David Bogoslaw in Legal/Financial on December 11, 2017
Brick-and-mortar retail stores are feeling the heat from the boom in online shopping, and that’s reflected in mounting store vacancies in New York City. Asking rents for ground-floor retail space have fallen in 14 of Manhattan’s 17 most desirable shopping corridors, according to the Real Estate Board of New York. As a result, co-op and condo boards that rely on income from their commercial space are scrambling.
Afraid that a prime asset will become a liability if commercial spaces sit empty, some boards are reducing rents or accepting once-undesirable businesses, such as bars or gyms. Other boards are trying to minimize risk by locking in guarantees. But what is a fair price for peace of mind?
Taking the long view, one Upper East Side co-op signed a 99-year lease with an investor group for a large ground-floor commercial space with multiple shops whose existing lease runs until 2030. The deal provides an upfront payment of several million dollars to the co-op, followed by annual payments of close to $1 million for the next 13 years, until the 99-year lease kicks in.
Once the new master lease takes effect in January 2030, income from the retail space will be split 60/40 between the operator and the co-op. The new lease also guarantees the co-op a base annual income. If there are vacancies, the risk will fall solely on the investor group.
The agreement gives the board a clear idea of the worst-case scenario for budgeting, says attorney Jeff Reich, a partner at Schwartz Sladkus Reich Greenberg Atlas, who represents the co-op’s board. “They’ve protected their downside and will achieve some of the upside.” The board, he adds, was “willing to take a little less in terms of base rent and a little less upfront in order to be able to participate in the increased revenue streams that someone is able to derive from this asset.”
Ira Meister, president of the management firm Matthew Adam Properties, says he’s recently seen some investor groups offering co-ops unrealistically high upfront payments to get them to sign a long-term commercial lease. “They’re offering a lot of money, like stupid money,” Meister says. “I’ve seen offers in excess of $10 million in upfront payments.”
One reason he’s wary of generous offers is the current slump in New York’s retail market. “If you look at the Golden Mile on Third Avenue between 57th and 79th Streets, it’s like Death Valley,” Meister says. “There are so many vacant stores. And on that line there are a lot of co-ops and condos.”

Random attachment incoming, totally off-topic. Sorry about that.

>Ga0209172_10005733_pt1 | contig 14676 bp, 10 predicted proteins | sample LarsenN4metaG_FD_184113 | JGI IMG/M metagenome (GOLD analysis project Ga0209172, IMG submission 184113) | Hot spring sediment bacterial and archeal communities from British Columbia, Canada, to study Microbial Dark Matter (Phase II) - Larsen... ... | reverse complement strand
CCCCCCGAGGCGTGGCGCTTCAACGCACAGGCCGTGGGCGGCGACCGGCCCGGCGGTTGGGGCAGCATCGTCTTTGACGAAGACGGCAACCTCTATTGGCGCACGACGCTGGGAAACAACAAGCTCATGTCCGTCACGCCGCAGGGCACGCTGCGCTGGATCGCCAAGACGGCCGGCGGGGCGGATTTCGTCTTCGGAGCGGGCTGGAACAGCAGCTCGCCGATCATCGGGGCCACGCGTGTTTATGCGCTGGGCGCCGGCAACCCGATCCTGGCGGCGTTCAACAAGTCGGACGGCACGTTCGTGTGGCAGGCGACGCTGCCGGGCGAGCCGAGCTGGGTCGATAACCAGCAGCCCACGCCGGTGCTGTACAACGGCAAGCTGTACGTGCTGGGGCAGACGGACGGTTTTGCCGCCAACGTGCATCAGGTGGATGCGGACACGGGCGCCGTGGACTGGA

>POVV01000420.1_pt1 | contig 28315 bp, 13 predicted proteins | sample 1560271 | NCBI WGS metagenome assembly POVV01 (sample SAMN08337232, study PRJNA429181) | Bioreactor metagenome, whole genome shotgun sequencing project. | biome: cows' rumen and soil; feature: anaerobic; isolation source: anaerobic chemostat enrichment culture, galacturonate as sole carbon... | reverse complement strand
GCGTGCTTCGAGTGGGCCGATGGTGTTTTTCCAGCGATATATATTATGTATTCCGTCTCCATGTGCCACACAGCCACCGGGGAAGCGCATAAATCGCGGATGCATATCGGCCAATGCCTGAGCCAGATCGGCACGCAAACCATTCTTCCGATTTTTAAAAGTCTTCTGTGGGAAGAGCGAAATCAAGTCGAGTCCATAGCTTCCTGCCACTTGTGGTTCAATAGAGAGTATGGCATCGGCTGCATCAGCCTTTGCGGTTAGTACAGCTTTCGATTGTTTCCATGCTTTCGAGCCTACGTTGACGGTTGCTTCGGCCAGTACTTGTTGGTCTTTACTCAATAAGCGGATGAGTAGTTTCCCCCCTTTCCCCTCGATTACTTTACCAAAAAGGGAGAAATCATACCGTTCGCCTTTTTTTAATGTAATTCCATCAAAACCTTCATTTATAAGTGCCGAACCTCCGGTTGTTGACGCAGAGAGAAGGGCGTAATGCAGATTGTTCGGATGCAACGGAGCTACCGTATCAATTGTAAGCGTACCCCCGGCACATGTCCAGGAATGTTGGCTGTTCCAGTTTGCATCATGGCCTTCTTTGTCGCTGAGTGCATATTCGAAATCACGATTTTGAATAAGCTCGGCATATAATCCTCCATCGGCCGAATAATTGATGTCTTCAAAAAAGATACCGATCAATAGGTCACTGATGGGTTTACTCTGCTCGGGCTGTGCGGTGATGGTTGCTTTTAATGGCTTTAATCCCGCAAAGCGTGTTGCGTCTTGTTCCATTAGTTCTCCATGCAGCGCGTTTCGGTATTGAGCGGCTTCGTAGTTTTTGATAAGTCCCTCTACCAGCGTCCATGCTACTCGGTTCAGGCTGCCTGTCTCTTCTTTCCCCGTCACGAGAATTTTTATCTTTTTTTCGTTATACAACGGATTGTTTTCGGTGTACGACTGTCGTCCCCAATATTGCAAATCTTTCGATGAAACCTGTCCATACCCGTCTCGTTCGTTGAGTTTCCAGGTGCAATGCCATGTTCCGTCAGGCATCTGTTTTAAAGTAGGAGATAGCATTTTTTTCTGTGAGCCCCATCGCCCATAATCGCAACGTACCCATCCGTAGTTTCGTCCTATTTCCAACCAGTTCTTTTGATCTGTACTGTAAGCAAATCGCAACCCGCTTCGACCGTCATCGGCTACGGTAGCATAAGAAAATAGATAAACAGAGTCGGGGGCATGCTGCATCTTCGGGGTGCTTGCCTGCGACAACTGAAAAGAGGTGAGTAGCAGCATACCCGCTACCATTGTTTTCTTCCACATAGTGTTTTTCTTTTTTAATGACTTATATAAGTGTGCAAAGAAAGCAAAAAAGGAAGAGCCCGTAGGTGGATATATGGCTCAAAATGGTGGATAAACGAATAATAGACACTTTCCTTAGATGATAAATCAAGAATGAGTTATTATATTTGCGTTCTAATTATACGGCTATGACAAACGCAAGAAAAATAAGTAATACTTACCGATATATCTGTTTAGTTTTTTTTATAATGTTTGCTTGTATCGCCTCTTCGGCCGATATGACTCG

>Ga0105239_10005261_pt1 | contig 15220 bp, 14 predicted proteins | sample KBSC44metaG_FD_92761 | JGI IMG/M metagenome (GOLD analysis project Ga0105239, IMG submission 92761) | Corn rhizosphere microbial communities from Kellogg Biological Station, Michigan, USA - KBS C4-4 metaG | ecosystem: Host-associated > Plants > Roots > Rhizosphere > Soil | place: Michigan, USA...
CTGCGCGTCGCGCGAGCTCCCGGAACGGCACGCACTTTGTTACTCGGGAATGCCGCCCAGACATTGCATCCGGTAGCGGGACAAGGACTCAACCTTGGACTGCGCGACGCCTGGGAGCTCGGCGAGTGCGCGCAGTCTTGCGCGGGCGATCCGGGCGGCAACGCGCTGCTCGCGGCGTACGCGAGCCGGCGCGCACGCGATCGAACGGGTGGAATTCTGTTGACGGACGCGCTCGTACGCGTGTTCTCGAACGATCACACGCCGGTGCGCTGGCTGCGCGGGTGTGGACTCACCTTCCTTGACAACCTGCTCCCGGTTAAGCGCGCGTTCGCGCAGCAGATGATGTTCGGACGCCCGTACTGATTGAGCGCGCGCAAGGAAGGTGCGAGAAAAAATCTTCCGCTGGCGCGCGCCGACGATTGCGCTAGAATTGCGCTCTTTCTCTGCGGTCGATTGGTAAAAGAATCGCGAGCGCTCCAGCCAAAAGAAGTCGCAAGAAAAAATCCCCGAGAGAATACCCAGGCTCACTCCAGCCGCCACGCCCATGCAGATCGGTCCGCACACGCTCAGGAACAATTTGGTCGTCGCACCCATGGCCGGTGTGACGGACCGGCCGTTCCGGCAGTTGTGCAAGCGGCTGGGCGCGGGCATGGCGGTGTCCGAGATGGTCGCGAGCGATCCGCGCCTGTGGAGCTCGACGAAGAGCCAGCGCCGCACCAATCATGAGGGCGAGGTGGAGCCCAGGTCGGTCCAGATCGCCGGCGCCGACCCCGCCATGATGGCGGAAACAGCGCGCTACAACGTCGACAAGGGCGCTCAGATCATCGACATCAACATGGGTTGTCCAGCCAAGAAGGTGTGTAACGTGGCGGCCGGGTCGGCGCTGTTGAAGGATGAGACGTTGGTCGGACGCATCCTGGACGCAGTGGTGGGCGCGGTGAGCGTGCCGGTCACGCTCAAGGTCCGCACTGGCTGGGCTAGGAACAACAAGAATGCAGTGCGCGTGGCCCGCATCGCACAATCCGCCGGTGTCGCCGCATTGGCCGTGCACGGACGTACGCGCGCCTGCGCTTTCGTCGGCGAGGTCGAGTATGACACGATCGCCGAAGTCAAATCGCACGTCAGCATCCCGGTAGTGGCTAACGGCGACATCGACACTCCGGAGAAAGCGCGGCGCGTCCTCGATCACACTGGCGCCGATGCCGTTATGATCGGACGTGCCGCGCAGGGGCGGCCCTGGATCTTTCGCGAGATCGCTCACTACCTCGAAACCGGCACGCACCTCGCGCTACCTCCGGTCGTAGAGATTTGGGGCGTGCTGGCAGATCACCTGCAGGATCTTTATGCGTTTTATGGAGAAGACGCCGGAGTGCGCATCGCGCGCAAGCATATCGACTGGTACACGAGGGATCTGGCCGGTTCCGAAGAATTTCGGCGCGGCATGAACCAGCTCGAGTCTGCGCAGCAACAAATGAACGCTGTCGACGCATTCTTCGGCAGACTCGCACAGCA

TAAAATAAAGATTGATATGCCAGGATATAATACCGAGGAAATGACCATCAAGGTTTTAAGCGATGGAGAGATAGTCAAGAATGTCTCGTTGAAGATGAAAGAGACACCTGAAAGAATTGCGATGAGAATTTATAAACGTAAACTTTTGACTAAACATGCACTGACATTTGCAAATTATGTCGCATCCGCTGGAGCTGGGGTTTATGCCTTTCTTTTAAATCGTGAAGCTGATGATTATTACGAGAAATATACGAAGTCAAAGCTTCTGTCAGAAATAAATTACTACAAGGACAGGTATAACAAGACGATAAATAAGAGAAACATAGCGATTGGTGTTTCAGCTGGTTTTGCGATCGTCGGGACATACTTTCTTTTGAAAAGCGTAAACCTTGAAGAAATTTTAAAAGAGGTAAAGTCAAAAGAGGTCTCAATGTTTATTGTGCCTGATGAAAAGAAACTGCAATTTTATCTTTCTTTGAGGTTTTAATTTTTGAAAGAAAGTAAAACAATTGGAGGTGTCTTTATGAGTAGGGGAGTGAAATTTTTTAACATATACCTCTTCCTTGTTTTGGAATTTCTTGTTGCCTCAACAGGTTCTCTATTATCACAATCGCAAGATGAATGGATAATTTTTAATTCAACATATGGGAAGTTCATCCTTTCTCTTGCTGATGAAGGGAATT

Meister recognizes that retail rents are cyclical, but he worries that rich deals may lead to defaults if investors cannot attract tenants willing to pay the rents required to make the leases profitable. If there is a default or a bankruptcy, the co-op would become just another creditor with which the investor would try to re-negotiate its deals.
A co-op in downtown Manhattan managed by Choice New York Property Management is weighing a much more modest offer for a 99-year lease from a Connecticut-based private equity fund. The proposed upfront payment is under $1 million, and the revenue-sharing component is less alluring than a 60/40 split, says Michael Feldman, co-owner of Choice New York, who is advising the co-op on the deal. But it’s for a smaller space than the one in Reich’s building, Feldman says, adding that he doesn’t share Meister’s “stupid money” concerns. “When you look at it on a per-square-foot basis, it seems like a golden ticket,” Feldman says. “But if you actually do the math, it’s not crazy.”
Reich knows of a few other co-ops that have entered into long-term agreements similar to his building’s, and he expects other deals to emerge as existing leases on commercial spaces expire. Such boards are, in effect, willing to trade a potential future bonanza for long-term peace of mind.
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